It ain’t what you do it’s the way that you do it!
Updated: Jul 23
Personal development is one of the key priorities in academia with the aim of helping academics to manage their own learning and growth throughout their career. Ultimately this enhances their practice and helps to keep atop of the latest developments in their field - Digital pedagogy is now high on the list.
Zoom, MS Teams, Skype, Bongo, Blackboard Collaborate Ultra and Wherby et al are some of the virtual spaces that we can use to teach online and in general are pretty much the same e.g. a camera with shared screens, a microphone, a chat feature, presentation facility (pretty standard stuff) and if you are lucky features that enables one to record sessions, screen share, add breakout rooms, share a whiteboard and utilisation of hands up functionality.
When academic faculties were confined to digital classrooms from the onset of CV19 lecturers worldwide raced to put out the raging fires stoked from converting analogue course content to digital course content. Now those fires have been subdued or have they?
With good reason many of the academic faculties I work with have completed assessments and getting ready to take a well deserved break over the Summer. Some institutions will return to traditional academic calendars whilst others are delaying the beginning of the new Autumn term by a month, a wise decision by my account as this will give staff a chance to rest and recuperate.
Additionally, the delayed return will give staff a chance to plan and prepare for the forthcoming new term whereby blended and hybrid learning will most likely become adapted methods of teaching.
Many academics I have worked with admit they have little or limited experience of teaching online and incorporating digital tools. Covid 19 has pushed their hands and whilst many were successful in putting out the fires at the beginning of the pandemic throughout March and June 2020 we now have to ensure we don’t create a ‘backdraft’ by reigniting those flames by being unprepared.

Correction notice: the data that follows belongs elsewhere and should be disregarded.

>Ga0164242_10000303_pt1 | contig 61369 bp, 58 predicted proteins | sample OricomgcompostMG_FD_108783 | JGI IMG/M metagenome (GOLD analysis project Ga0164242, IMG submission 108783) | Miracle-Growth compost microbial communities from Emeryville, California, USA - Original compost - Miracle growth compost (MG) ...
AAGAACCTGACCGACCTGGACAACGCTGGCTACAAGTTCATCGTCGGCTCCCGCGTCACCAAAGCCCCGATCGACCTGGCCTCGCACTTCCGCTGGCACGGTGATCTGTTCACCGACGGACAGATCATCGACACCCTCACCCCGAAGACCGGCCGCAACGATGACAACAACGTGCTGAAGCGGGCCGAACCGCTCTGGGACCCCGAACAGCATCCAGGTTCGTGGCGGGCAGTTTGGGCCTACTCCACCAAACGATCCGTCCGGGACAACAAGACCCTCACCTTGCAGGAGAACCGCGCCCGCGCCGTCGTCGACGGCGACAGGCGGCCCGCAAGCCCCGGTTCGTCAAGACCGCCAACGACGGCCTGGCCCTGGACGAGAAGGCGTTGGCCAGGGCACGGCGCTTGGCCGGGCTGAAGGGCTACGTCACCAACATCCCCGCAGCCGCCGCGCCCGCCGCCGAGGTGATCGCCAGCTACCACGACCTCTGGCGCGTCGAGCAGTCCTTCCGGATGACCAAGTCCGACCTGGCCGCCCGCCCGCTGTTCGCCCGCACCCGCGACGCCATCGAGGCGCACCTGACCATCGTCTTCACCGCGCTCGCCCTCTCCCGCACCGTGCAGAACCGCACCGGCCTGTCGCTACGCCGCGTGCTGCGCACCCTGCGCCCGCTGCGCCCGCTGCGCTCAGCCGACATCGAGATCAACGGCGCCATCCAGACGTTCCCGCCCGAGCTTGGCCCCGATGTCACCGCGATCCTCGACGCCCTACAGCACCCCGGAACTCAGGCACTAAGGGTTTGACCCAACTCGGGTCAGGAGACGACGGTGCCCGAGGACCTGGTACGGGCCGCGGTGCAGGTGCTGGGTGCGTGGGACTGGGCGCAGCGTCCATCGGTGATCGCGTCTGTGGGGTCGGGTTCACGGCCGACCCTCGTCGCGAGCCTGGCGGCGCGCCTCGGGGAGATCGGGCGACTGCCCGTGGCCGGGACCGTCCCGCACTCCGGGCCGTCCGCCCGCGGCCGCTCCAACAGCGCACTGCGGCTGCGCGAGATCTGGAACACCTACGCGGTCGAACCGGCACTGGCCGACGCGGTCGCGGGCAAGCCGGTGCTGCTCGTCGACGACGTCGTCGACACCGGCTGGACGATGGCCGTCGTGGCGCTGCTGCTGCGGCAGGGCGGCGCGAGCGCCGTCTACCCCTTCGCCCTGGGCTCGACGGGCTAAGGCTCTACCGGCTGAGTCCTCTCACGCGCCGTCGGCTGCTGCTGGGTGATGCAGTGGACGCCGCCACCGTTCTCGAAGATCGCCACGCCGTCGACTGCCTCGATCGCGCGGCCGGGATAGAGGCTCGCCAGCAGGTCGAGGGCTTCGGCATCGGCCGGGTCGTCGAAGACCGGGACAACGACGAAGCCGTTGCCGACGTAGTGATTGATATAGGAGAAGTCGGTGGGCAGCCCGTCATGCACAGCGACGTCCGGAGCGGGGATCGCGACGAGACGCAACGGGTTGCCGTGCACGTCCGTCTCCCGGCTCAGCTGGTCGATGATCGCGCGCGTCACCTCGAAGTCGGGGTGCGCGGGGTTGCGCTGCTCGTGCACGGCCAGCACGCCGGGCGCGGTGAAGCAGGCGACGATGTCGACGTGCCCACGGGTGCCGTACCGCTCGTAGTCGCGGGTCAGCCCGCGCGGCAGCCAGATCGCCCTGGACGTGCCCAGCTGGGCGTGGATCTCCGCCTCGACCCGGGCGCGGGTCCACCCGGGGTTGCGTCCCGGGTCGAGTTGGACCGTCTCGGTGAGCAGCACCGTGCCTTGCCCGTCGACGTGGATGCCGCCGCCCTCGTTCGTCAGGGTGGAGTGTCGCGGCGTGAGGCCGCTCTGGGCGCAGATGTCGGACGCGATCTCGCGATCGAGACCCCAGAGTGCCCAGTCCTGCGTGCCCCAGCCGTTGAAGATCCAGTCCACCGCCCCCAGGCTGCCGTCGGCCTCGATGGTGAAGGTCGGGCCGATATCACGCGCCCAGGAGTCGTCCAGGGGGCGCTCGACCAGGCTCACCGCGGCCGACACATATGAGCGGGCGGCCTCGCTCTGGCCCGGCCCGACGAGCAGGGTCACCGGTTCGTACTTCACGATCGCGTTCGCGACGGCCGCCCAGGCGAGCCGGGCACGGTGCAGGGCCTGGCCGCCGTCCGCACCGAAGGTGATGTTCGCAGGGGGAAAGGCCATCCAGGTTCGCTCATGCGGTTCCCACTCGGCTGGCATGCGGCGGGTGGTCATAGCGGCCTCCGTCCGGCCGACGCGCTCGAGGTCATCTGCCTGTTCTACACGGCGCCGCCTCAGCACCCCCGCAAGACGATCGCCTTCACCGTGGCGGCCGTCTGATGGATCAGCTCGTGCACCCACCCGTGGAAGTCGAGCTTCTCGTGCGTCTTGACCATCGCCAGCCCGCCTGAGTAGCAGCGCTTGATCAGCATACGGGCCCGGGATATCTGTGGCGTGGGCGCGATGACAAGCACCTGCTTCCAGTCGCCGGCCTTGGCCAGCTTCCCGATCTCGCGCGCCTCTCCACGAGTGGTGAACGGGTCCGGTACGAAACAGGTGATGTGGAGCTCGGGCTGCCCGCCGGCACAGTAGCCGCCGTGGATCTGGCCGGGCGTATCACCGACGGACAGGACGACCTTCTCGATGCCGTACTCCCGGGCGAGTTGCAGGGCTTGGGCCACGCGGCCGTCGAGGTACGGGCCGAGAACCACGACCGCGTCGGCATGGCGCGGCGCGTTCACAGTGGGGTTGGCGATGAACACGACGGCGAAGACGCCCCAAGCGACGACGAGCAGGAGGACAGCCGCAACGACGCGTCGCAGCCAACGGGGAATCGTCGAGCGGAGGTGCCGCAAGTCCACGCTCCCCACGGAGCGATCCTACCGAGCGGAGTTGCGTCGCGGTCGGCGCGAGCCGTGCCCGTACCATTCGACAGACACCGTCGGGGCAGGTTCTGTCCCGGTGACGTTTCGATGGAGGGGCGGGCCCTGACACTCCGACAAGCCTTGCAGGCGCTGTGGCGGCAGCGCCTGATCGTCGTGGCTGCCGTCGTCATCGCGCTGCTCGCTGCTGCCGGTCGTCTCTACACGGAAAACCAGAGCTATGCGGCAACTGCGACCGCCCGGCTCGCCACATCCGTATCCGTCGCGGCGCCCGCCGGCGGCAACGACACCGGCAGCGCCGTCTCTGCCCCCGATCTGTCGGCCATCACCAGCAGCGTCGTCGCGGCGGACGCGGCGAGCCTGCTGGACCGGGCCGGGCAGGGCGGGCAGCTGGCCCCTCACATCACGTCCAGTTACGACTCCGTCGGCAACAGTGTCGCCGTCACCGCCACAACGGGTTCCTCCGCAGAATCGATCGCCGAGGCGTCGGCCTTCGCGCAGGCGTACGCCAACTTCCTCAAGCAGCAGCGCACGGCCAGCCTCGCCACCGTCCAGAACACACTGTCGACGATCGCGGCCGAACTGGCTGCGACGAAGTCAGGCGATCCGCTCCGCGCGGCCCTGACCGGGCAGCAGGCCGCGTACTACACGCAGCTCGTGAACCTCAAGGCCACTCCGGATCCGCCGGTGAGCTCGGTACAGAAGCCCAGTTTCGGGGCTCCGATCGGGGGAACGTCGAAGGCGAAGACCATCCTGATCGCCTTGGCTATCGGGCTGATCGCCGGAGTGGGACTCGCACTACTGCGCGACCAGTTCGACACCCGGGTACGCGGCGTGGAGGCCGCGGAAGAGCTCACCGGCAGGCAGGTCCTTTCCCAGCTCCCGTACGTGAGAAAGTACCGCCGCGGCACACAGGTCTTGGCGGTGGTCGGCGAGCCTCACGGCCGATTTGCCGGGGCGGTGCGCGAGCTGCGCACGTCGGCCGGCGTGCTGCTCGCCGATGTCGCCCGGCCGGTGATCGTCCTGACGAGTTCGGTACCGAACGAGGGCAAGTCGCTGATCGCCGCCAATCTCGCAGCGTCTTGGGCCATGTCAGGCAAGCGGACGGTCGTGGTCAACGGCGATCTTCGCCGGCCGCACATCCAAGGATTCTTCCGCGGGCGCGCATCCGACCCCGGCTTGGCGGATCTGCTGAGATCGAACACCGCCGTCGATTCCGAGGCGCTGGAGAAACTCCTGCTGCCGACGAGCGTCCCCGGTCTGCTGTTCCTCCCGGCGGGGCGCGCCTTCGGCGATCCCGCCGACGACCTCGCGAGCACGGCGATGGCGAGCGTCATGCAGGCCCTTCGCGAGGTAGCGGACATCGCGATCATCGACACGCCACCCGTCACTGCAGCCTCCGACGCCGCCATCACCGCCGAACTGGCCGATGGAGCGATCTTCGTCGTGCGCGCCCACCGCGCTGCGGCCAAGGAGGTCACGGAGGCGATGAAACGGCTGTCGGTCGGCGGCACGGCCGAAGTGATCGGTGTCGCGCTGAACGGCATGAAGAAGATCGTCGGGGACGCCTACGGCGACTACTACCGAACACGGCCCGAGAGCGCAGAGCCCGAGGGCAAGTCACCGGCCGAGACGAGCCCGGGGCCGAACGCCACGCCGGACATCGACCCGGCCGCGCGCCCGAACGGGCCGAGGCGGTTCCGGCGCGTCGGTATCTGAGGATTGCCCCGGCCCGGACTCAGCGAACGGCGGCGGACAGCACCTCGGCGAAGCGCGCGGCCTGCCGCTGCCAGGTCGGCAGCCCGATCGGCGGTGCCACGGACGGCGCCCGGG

Going back to the same methods of practice and not introducing tangible methods of online teaching practice academics may expose themselves to a catastrophic explosion, a ‘backdraft’.
How do we ensure that we refresh our practice? We need to examine, discuss, and investigate freely and openly previous methods that were put in place and give academics and more importantly students a chance to breathe.
Most recently discussions have been underway with some of the academics one works with, however, the added benefit of giving staff the chance to rest and recoup over the summer allows us to find a place of ‘restoration and renewal’ as college professor John Spencer highlights in his podcast
More so than ever wellbeing has fast become one of the key areas for employers to focus on. It is not the buzzword that some would like to think it is and “personal development helps to create a workplace culture devoted to helping employees thrive in all areas of their lives” as executive wellness coach and consultant Naz Beshesti highlights in her article about wellness.
My interests lie in outlining the benefits of inducting academics at the beginning of their employ along with subsequent updates within their career span. Could more informed training in digital practices enhance digital pedagogy? Time will tell, I will be updating the blog on my experiences and I will share some case studies.